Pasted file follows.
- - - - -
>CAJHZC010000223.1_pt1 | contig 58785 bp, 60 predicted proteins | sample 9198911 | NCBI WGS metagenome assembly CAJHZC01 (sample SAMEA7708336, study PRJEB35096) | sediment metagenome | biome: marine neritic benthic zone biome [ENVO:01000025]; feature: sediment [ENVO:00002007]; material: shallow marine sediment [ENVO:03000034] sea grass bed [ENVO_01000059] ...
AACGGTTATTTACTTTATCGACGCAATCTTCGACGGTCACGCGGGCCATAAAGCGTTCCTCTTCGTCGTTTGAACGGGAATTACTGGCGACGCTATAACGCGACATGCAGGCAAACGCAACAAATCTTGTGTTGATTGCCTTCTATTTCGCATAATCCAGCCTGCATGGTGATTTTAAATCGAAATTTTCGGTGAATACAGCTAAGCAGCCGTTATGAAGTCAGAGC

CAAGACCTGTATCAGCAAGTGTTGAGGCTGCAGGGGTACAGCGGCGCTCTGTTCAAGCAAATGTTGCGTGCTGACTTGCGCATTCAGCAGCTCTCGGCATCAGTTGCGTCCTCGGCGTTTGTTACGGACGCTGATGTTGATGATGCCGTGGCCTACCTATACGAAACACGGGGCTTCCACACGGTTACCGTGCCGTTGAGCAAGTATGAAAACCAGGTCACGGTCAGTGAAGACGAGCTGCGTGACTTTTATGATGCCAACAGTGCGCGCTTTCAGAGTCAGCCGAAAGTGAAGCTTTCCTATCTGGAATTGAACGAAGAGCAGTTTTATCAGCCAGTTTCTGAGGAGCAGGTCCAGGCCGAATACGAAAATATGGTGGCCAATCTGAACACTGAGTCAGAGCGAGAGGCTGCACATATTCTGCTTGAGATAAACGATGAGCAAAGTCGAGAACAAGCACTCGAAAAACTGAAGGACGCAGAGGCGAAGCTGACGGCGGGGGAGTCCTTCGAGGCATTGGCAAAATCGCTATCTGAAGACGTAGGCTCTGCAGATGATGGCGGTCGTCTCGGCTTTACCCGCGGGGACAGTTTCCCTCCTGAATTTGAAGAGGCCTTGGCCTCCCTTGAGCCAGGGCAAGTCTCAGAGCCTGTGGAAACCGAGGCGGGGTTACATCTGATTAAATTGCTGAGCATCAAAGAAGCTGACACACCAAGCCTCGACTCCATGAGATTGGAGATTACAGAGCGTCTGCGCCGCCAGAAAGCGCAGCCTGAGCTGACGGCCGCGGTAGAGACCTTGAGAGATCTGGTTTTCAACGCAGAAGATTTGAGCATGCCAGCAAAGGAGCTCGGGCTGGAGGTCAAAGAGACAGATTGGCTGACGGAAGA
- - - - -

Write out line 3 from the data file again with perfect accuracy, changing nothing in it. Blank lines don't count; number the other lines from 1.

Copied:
CAAGACCTGTATCAGCAAGTGTTGAGGCTGCAGGGGTACAGCGGCGCTCTGTTCAAGCAAATGTTGCGTGCTGACTTGCGCATTCAGCAGCTCTCGGCATCAGTTGCGTCCTCGGCGTTTGTTACGGACGCTGATGTTGATGATGCCGTGGCCTACCTATACGAAACACGGGGCTTCCACACGGTTACCGTGCCGTTGAGCAAGTATGAAAACCAGGTCACGGTCAGTGAAGACGAGCTGCGTGACTTTTATGATGCCAACAGTGCGCGCTTTCAGAGTCAGCCGAAAGTGAAGCTTTCCTATCTGGAATTGAACGAAGAGCAGTTTTATCAGCCAGTTTCTGAGGAGCAGGTCCAGGCCGAATACGAAAATATGGTGGCCAATCTGAACACTGAGTCAGAGCGAGAGGCTGCACATATTCTGCTTGAGATAAACGATGAGCAAAGTCGAGAACAAGCACTCGAAAAACTGAAGGACGCAGAGGCGAAGCTGACGGCGGGGGAGTCCTTCGAGGCATTGGCAAAATCGCTATCTGAAGACGTAGGCTCTGCAGATGATGGCGGTCGTCTCGGCTTTACCCGCGGGGACAGTTTCCCTCCTGAATTTGAAGAGGCCTTGGCCTCCCTTGAGCCAGGGCAAGTCTCAGAGCCTGTGGAAACCGAGGCGGGGTTACATCTGATTAAATTGCTGAGCATCAAAGAAGCTGACACACCAAGCCTCGACTCCATGAGATTGGAGATTACAGAGCGTCTGCGCCGCCAGAAAGCGCAGCCTGAGCTGACGGCCGCGGTAGAGACCTTGAGAGATCTGGTTTTCAACGCAGAAGATTTGAGCATGCCAGCAAAGGAGCTCGGGCTGGAGGTCAAAGAGACAGATTGGCTGACGGAAGA